These patients also had narrowed stented arteries. Over six to nine months, drug-coated balloons were effective in keeping 69 of 73 narrowed arteries open.
Although narrowing occurred in four stents, only two patients needed another procedure, the researchers reported.
Using the drug-eluting balloon is better than using drug-eluting stents, according to the researchers.
Patients treated with drug-eluting metal stents need daily aspirin and other anti-clotting drugs for at least one year, which can increase the risk of bleeding, the researchers said.
However, they said, patients treated with a drug-coated balloon only need to take dual anti-clotting therapy for one month.
Dr. Gregg Fonarow, a professor of cardiology at the University of California, Los Angeles, and a spokesman for the American Heart Association, said that "drug-eluting stents significantly attenuate scar formation and the need for repeat procedures; however, dependency on prolonged dual anti-clotting therapy and late-stent thrombosis have led to investigations of alternative treatments."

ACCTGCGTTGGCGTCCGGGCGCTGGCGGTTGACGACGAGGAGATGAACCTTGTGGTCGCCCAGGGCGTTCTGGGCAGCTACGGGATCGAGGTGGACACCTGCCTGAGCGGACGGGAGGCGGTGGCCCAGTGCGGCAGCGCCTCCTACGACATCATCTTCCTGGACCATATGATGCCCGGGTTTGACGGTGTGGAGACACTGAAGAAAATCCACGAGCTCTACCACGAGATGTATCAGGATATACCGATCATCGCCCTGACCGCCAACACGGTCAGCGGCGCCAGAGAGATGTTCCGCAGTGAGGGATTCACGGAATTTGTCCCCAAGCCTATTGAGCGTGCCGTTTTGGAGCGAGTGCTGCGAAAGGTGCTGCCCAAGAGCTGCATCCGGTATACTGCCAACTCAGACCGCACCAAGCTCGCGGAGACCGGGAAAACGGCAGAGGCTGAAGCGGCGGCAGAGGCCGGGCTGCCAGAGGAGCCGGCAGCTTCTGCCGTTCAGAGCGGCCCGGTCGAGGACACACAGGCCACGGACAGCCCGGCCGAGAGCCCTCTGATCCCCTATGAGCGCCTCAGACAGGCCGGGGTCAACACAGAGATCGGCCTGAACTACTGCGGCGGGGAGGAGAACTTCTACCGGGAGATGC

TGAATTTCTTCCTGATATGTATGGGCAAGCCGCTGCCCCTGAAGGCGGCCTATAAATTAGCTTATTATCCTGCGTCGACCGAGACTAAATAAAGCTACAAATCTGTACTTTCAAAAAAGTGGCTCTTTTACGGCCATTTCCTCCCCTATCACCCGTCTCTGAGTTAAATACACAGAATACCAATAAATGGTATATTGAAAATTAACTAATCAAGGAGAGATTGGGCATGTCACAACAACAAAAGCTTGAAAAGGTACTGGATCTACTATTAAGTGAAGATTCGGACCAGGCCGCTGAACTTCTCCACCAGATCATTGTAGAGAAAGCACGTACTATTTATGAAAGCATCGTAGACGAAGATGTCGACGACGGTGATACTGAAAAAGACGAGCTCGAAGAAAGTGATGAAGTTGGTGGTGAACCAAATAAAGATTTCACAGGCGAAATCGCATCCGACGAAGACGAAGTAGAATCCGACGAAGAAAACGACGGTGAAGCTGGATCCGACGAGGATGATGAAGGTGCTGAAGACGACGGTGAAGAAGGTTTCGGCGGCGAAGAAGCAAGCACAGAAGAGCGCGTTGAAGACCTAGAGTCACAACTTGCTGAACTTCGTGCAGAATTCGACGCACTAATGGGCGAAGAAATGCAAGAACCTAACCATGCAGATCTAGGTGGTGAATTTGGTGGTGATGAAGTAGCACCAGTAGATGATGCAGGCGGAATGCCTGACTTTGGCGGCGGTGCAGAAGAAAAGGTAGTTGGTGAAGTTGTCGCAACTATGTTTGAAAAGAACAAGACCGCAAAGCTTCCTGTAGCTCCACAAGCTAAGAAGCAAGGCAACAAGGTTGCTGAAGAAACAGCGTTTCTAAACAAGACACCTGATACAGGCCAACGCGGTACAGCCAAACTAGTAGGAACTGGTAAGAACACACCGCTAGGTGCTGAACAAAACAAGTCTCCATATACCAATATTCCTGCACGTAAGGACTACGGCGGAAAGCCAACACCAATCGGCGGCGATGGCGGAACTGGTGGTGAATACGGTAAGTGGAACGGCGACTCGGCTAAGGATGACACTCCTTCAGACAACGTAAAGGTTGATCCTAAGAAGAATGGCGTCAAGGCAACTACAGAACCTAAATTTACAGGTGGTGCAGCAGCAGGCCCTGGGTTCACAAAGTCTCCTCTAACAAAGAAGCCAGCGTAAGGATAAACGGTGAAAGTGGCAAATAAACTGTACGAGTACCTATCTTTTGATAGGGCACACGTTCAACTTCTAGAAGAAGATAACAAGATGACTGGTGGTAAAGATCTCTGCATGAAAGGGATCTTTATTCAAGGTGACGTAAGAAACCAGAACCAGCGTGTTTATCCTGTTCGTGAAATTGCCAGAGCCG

In recent years, drug-eluting balloons have emerged as an alternative to drug-eluting stents to address blocking of arteries and avoid the need for prolonged dual anti-clotting therapy. Paclitaxel is used to coat the balloons and minimize cell growth, he said.
"Drug-eluting balloon technology has been demonstrated to be safe and potentially efficacious in small studies," Fonarow said.
"Both these patient series showed very good efficacy and safety. These promising findings should be further evaluated in prospective randomized clinical trials," he said.
The studies received no external funding, Zadura said.
Because the research was presented at a medical meeting, the data and conclu
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